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[HONG KONG] Most stock markets turned negative early Tuesday on profit-taking following a week-long rally but Tokyo headed for a sixth-straight gain as a weak yen boosted exporters.
The rally in Japan's export sector was enough to offset a more than 10 per cent plunge in mobile giant Softbank, which was being hammered after agreeing a US$32 billion deal to buy a British chip designer.
Hopes for fresh global central bank stimulus, coupled with forecast-beating readings on US jobs and retail sales, have provided some much-needed optimism after last month's shock vote by Britain to leave the European Union.
The upbeat outlook has also fed a surge on Wall Street that has seen the Dow and S&P 500 rack up multiple record closes. The rally for most markets looks set to come to a halt in Asia as investors cash in, although Chris Weston, chief market strategist at IG in Melbourne, predicted further gains to come.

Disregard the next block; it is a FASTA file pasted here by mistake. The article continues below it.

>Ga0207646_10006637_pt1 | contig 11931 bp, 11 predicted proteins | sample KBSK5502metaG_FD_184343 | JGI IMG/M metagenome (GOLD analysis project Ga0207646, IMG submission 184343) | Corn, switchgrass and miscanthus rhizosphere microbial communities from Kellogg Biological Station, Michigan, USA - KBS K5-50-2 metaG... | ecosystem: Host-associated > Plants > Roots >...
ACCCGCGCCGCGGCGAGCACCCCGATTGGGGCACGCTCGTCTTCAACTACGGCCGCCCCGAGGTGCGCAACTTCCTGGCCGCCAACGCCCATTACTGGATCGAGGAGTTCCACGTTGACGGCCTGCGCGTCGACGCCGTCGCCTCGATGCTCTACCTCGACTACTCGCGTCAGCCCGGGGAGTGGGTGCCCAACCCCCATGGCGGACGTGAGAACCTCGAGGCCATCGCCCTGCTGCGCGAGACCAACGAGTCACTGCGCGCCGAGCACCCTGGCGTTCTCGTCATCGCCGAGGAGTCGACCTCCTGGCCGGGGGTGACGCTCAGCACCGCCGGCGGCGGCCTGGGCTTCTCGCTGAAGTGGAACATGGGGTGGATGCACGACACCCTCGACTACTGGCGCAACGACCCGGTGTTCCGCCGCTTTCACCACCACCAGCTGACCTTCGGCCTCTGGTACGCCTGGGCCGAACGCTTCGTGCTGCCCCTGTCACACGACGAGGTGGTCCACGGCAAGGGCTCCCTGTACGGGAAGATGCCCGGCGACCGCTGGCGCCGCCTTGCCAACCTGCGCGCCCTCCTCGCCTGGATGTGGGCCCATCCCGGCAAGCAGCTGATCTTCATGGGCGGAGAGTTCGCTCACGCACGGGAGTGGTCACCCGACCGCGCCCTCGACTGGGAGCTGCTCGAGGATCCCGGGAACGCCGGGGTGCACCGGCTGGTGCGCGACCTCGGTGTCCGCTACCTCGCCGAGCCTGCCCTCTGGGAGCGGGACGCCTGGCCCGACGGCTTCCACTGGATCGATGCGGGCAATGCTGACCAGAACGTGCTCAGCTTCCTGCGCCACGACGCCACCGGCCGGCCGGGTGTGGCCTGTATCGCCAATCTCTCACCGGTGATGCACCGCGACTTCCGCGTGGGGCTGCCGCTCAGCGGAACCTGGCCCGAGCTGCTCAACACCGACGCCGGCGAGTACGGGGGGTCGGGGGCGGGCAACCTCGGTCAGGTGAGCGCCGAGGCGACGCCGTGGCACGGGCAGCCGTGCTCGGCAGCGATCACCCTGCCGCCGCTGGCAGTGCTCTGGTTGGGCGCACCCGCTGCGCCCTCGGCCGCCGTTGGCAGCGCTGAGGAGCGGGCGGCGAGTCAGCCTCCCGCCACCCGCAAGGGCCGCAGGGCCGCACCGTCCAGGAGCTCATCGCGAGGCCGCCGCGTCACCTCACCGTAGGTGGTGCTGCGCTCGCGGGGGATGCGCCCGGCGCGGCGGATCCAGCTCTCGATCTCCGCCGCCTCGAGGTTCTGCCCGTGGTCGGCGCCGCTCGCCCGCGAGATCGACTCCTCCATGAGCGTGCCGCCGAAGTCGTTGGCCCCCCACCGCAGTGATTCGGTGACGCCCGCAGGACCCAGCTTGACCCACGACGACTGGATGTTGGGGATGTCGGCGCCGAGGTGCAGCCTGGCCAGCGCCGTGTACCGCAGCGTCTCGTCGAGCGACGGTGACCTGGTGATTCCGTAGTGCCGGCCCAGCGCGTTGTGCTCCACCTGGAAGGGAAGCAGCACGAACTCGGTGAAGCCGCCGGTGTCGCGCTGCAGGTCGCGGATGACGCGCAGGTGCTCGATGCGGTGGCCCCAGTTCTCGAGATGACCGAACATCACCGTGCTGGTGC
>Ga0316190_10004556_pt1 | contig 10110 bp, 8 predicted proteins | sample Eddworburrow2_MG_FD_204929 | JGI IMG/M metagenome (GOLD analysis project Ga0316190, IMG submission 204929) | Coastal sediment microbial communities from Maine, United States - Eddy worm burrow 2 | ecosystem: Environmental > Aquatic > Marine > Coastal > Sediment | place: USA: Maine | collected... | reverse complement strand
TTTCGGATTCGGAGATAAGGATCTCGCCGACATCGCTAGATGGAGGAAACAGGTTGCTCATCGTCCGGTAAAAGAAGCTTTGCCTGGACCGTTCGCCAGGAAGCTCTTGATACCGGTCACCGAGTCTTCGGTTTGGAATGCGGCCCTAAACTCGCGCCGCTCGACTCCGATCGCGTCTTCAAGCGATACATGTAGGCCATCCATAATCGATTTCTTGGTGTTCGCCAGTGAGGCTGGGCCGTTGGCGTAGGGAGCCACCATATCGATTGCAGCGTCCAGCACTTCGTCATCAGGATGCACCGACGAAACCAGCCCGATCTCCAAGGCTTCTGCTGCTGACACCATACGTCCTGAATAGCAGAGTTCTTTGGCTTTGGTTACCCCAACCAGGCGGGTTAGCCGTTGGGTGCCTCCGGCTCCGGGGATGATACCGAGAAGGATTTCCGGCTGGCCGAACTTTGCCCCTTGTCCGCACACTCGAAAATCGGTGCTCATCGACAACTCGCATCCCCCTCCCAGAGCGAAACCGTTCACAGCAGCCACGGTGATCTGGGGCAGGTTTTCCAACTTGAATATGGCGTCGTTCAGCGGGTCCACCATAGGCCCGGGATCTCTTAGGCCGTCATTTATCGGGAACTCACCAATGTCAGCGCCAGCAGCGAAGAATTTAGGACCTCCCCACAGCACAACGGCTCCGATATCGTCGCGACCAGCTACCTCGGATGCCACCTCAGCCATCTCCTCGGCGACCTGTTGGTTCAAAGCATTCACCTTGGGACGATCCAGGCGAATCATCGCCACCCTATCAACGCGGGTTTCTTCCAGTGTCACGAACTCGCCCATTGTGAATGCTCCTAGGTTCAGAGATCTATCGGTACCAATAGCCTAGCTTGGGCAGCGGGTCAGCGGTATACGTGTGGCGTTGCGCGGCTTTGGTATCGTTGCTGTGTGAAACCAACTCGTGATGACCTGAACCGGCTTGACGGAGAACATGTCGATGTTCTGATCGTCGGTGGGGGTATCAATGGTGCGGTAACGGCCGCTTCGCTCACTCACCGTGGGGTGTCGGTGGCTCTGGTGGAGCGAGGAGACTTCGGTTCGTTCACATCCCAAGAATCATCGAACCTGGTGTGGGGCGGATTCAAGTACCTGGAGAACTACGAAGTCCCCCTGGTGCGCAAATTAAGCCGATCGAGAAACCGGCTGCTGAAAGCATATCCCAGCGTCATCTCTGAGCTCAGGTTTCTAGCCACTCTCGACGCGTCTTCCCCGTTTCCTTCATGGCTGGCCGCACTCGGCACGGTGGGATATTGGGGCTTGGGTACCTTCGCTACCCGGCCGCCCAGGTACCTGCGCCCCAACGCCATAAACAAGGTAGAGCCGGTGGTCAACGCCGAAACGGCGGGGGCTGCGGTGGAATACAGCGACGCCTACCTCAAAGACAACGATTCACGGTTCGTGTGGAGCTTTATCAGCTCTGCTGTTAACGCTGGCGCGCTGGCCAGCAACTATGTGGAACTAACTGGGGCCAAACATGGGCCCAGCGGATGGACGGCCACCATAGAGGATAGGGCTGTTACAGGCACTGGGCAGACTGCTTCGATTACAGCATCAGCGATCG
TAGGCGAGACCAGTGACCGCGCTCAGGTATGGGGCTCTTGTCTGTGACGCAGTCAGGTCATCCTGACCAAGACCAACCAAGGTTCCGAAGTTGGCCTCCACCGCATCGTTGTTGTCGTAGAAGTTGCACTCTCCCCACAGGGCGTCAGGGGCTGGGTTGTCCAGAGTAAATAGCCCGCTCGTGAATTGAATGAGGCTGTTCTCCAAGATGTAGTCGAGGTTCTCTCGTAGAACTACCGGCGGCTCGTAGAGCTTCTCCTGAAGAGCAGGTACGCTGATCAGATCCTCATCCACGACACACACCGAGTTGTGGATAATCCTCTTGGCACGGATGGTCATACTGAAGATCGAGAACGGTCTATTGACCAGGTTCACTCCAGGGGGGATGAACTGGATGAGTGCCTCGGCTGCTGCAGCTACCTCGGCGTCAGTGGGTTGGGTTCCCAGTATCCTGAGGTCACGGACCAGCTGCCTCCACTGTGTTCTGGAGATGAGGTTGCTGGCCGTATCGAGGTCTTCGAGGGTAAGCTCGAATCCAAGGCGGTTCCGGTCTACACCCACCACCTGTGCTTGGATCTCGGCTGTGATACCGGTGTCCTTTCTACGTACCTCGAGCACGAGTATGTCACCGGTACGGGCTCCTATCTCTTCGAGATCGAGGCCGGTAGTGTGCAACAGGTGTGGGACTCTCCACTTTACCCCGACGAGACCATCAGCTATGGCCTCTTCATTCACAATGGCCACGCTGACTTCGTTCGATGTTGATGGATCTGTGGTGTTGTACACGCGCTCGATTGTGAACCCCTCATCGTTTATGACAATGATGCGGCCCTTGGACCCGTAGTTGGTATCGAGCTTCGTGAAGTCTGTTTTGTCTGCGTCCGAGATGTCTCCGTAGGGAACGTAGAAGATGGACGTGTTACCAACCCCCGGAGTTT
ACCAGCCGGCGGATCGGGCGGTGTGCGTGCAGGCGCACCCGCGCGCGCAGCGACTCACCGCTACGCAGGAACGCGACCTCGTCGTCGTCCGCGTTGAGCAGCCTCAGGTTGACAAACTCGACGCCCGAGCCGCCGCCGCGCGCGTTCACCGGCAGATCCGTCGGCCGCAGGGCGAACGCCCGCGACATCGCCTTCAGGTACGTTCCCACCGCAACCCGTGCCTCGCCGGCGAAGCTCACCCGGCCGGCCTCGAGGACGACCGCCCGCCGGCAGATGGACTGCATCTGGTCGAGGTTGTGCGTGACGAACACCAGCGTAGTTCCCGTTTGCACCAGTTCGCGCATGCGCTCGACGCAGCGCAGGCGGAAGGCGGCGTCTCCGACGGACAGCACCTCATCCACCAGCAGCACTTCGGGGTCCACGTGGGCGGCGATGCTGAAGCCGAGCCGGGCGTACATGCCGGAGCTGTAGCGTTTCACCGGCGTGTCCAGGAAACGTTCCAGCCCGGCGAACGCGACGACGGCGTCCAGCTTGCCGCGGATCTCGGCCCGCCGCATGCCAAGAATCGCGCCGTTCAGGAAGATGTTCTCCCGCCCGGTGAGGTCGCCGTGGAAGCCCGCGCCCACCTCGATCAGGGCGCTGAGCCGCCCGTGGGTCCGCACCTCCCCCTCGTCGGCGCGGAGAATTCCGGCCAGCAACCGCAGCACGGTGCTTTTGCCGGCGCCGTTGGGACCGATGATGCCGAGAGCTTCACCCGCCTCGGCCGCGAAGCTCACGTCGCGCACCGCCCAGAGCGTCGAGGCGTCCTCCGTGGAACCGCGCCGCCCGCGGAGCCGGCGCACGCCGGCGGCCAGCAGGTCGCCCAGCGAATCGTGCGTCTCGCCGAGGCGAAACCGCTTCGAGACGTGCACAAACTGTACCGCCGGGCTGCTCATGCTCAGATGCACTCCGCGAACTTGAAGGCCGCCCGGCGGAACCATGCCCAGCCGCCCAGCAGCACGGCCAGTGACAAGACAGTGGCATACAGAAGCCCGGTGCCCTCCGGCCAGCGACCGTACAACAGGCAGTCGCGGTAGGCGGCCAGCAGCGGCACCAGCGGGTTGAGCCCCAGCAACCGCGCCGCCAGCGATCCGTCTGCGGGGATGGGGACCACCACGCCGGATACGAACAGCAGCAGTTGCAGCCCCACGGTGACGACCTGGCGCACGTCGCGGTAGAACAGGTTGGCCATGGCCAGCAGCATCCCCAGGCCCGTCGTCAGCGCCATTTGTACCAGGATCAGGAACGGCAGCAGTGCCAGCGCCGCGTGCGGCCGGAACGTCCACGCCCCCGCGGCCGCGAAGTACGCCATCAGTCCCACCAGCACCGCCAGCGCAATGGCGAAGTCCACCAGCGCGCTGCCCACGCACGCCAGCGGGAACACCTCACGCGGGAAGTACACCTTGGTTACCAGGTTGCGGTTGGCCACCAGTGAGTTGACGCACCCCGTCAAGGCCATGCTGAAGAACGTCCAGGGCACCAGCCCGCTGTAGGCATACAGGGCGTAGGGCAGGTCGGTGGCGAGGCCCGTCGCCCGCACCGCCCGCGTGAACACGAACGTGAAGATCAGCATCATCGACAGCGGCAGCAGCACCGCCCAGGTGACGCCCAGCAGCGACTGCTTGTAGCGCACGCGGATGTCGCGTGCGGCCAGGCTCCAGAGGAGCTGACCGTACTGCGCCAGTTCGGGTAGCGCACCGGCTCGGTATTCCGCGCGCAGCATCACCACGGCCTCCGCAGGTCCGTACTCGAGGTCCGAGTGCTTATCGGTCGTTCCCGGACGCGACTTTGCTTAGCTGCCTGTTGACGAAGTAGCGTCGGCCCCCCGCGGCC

"On current sentiment, it seems likely that any pullbacks will be shallow and a buying opportunity," he said, according to Bloomberg News. But he added: "We will need to see good earnings, or the market is at risk of rolling over." Hong Kong, which has climbed the previous six days, slipped 0.7 per cent, while Shanghai eased 0.1 per cent. Sydney also dipped 0.1 per cent and Seoul was off 0.4 per cent. Singapore and Taipei were also lower.
However, Tokyo - which was closed Monday for a holiday - added 0.5 per cent by the break as exporters were lifted by the weaker yen.
The Japanese unit has retreated against the dollar in recent weeks on expectations the country will introduce new stimulus and other easing measures, as well as the positive US data that have fanned talk of a possible Federal Reserve interest rate hike.
In the morning the dollar was at 105.87 yen Tuesday, down from 106.14 yen but well up from the levels around 100 yen seen before the jobs report earlier this month.
The exporters' rally was enough to offset the collapse in market heavyweight SoftBank, which closed the morning down 10.7 per cent.
Investors were unimpressed by the deal to buy Britain's ARM Holdings, which makes chips for Apple's iPhone. SoftBank paid a more than 40 per cent premium per share for ARM, which caused renewed worries about its balance sheet following a string of other high-value purchases.
"The price was rather expensive, which led to concerns over interest-bearing debt and possible downgrading of SoftBank's rating," Hiroaki Hiwata, strategist at Toyo Securities, told AFP.